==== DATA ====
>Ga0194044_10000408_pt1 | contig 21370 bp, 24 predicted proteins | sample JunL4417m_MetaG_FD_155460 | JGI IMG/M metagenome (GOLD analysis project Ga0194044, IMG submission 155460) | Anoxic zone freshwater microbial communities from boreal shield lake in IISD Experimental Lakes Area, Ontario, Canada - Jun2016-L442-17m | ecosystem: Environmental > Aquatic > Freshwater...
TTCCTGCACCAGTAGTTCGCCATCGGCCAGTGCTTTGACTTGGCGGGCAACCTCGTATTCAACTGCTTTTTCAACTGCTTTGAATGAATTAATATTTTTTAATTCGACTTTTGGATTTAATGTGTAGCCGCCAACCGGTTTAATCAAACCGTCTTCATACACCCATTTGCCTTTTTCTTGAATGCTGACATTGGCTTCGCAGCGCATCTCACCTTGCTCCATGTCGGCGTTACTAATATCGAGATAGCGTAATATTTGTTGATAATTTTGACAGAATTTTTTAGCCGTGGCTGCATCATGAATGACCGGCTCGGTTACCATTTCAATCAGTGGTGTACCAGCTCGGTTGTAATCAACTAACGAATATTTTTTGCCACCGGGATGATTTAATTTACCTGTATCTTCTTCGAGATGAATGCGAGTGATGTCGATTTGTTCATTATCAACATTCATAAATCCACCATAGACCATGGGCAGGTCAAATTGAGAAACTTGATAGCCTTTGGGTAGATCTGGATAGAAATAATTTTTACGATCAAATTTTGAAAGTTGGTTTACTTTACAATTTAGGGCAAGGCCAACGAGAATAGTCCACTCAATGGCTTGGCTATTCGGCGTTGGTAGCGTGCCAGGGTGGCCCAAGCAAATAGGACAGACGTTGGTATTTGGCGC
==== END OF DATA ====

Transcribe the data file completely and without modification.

>Ga0194044_10000408_pt1 | contig 21370 bp, 24 predicted proteins | sample JunL4417m_MetaG_FD_155460 | JGI IMG/M metagenome (GOLD analysis project Ga0194044, IMG submission 155460) | Anoxic zone freshwater microbial communities from boreal shield lake in IISD Experimental Lakes Area, Ontario, Canada - Jun2016-L442-17m | ecosystem: Environmental > Aquatic > Freshwater...
TTCCTGCACCAGTAGTTCGCCATCGGCCAGTGCTTTGACTTGGCGGGCAACCTCGTATTCAACTGCTTTTTCAACTGCTTTGAATGAATTAATATTTTTTAATTCGACTTTTGGATTTAATGTGTAGCCGCCAACCGGTTTAATCAAACCGTCTTCATACACCCATTTGCCTTTTTCTTGAATGCTGACATTGGCTTCGCAGCGCATCTCACCTTGCTCCATGTCGGCGTTACTAATATCGAGATAGCGTAATATTTGTTGATAATTTTGACAGAATTTTTTAGCCGTGGCTGCATCATGAATGACCGGCTCGGTTACCATTTCAATCAGTGGTGTACCAGCTCGGTTGTAATCAACTAACGAATATTTTTTGCCACCGGGATGATTTAATTTACCTGTATCTTCTTCGAGATGAATGCGAGTGATGTCGATTTGTTCATTATCAACATTCATAAATCCACCATAGACCATGGGCAGGTCAAATTGAGAAACTTGATAGCCTTTGGGTAGATCTGGATAGAAATAATTTTTACGATCAAATTTTGAAAGTTGGTTTACTTTACAATTTAGGGCAAGGCCAACGAGAATAGTCCACTCAATGGCTTGGCTATTCGGCGTTGGTAGCGTGCCAGGGTGGCCCAAGCAAATAGGACAGACGTTGGTATTTGGCGC